The Image of the Jew in American Literature: From Early Republic to Mass Immigration

The Image of the Jew in American Literature: From Early Republic to Mass Immigration

The Image of the Jew in American Literature: From Early Republic to Mass Immigration

The Image of the Jew in American Literature: From Early Republic to Mass Immigration

Excerpt

Seldom in their history have the Jews been more fervent in their devotion to a country than they were during the founding of the United States. This devotion was expressed in the letter addressed to President Washington by the Newport Congregation on August 17, 1790: "Deprived as we have hitherto been of the invaluable rights of free citizens, we now, (with a deep sense of gratitude to the Almighty Disposer of all events) behold a Government, (erected by the Majesty of the People) a Government...which to bigotry gives no sanction, to persecution no assistance -- but generously affording to All liberty of conscience, and immunities of citizenship -- deeming every one, of whatever nation, tongue, or language equal parts of the great governmental machine." Indeed, at that time fewer barriers -- legal, economic, and social -- were raised before the Jews of this country than of any other country. The national Constitution guaranteed such equality, even though federal authority over the states had not yet been fully asserted, and some disabilities remained against Jews in some states. Nevertheless, in its treatment of the Jews the United States was the most advanced country in the world.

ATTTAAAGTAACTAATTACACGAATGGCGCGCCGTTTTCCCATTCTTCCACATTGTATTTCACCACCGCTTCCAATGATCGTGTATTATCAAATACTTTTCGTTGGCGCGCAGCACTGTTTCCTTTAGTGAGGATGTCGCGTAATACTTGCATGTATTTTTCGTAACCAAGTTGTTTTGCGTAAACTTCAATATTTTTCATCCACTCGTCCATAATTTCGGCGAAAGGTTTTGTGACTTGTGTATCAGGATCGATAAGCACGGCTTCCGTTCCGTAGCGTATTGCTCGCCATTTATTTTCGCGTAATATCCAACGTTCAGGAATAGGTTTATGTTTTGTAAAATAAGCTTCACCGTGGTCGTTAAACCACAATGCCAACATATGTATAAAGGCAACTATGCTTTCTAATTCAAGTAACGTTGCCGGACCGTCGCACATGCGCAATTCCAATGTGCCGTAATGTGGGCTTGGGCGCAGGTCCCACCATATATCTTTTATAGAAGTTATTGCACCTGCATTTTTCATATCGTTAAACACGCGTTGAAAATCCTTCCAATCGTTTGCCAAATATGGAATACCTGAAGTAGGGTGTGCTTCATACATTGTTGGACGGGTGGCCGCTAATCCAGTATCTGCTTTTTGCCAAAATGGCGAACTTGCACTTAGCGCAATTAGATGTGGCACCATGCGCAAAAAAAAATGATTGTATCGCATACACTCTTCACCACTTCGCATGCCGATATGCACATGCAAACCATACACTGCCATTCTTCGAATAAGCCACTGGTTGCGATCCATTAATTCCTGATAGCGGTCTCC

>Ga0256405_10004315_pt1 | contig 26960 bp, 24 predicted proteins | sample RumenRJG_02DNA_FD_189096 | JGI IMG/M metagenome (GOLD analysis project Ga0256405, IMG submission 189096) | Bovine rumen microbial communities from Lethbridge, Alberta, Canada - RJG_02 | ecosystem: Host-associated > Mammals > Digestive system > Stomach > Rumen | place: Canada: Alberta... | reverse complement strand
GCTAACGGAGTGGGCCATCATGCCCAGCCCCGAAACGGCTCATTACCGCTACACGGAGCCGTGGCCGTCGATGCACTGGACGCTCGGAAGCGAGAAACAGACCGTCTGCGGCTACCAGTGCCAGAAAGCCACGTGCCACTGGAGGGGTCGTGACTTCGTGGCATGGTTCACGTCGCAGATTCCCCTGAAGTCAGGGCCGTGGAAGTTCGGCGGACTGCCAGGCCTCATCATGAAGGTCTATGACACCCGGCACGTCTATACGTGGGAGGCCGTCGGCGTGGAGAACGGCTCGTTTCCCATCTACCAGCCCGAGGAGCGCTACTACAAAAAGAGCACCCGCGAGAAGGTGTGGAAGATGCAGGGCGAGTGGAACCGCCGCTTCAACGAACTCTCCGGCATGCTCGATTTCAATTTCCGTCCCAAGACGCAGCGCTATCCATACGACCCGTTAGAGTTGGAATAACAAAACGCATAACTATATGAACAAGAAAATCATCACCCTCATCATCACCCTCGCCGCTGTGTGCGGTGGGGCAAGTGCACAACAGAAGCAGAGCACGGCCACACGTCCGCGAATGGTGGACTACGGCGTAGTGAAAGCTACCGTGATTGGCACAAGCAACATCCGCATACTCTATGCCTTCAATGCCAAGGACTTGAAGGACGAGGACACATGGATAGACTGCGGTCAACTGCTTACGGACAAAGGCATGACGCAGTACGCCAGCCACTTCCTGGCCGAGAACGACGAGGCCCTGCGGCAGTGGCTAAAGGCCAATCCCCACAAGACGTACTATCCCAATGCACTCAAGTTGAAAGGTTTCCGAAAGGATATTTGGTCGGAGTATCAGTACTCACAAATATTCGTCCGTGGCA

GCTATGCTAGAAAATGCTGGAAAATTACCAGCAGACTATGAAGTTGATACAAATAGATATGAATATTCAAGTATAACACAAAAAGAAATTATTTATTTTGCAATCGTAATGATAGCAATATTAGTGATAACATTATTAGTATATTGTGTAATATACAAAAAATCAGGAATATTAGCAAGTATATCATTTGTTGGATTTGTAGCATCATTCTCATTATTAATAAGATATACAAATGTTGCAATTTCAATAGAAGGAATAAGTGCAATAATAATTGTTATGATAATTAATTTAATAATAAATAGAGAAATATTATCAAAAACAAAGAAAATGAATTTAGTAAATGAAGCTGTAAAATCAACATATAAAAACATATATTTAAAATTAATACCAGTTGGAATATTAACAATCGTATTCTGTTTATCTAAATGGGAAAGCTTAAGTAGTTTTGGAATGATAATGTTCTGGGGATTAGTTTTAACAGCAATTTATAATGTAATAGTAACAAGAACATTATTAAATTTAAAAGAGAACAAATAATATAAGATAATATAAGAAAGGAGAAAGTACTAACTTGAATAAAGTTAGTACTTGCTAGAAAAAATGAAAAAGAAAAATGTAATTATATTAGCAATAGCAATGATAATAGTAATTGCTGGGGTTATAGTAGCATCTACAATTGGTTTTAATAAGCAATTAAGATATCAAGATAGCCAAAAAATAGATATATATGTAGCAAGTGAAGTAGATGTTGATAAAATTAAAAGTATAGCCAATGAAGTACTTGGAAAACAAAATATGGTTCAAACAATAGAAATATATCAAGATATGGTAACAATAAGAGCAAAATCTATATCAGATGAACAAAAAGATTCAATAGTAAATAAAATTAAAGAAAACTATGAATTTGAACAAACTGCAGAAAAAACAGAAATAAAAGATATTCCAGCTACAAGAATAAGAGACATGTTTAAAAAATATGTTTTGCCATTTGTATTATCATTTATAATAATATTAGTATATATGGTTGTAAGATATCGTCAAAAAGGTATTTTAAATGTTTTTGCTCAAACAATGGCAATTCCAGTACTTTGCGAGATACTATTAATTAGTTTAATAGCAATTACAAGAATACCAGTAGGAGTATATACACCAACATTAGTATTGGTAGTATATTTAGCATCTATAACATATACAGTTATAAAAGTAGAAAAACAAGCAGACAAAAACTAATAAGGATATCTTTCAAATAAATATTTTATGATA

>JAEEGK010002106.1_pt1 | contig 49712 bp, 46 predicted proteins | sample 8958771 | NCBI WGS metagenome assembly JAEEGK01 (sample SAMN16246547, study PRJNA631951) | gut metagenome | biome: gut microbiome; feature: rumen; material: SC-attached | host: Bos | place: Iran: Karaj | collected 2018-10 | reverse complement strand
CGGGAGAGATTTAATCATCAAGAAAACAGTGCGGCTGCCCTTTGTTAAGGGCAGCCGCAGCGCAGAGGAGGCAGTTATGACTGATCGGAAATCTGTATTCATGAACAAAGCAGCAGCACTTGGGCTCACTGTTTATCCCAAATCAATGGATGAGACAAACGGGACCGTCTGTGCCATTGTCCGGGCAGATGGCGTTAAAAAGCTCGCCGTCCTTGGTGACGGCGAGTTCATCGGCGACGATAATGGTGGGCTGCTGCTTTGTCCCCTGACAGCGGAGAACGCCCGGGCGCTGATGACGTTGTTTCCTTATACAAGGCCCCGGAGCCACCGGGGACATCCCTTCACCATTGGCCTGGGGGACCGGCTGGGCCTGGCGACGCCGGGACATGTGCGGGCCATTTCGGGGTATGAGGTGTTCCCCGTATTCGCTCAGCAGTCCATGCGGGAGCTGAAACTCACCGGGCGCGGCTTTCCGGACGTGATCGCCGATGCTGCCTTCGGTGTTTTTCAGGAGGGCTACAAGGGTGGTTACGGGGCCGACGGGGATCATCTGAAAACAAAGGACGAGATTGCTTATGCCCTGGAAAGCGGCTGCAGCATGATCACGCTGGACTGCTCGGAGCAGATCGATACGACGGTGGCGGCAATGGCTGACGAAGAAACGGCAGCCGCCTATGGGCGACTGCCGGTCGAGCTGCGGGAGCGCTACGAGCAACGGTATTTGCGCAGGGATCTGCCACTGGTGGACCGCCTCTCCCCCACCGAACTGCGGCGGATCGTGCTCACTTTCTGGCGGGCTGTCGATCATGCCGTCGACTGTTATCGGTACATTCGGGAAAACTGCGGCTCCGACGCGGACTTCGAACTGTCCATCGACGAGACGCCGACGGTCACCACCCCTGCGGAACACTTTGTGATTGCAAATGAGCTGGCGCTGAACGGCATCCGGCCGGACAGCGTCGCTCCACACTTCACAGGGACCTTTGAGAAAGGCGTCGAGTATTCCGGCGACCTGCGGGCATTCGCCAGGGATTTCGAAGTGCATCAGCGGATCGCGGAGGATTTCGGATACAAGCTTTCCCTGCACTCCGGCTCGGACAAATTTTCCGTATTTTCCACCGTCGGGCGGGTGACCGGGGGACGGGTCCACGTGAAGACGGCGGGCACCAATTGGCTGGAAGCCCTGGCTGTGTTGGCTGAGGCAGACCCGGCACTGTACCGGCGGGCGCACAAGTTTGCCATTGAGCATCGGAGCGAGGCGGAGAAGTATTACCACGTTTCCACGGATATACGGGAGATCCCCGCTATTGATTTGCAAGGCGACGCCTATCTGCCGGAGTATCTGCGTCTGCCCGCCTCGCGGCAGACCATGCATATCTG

It would be a profound error, however, to assume that anti-Semitism had in actuality been dispelled by the Bill of Rights. The more we learn about relations between Jews and their fellow countrymen in the early days of the nation, the more evidence emerges of mutual feelings of both tolerance and hostility.

It is remarkable that we do not even yet have a full history of anti-Semitism in the United States, only intensive monographs concerning individuals or periods. Since we have not as yet gained a perspective fully fleshed out as to both the positive and negative attitudes toward Jews, how much more is this the case with respect to the view of the Jewish character as expressed in American literature? Thus a teacher of American literature who has published a . . .

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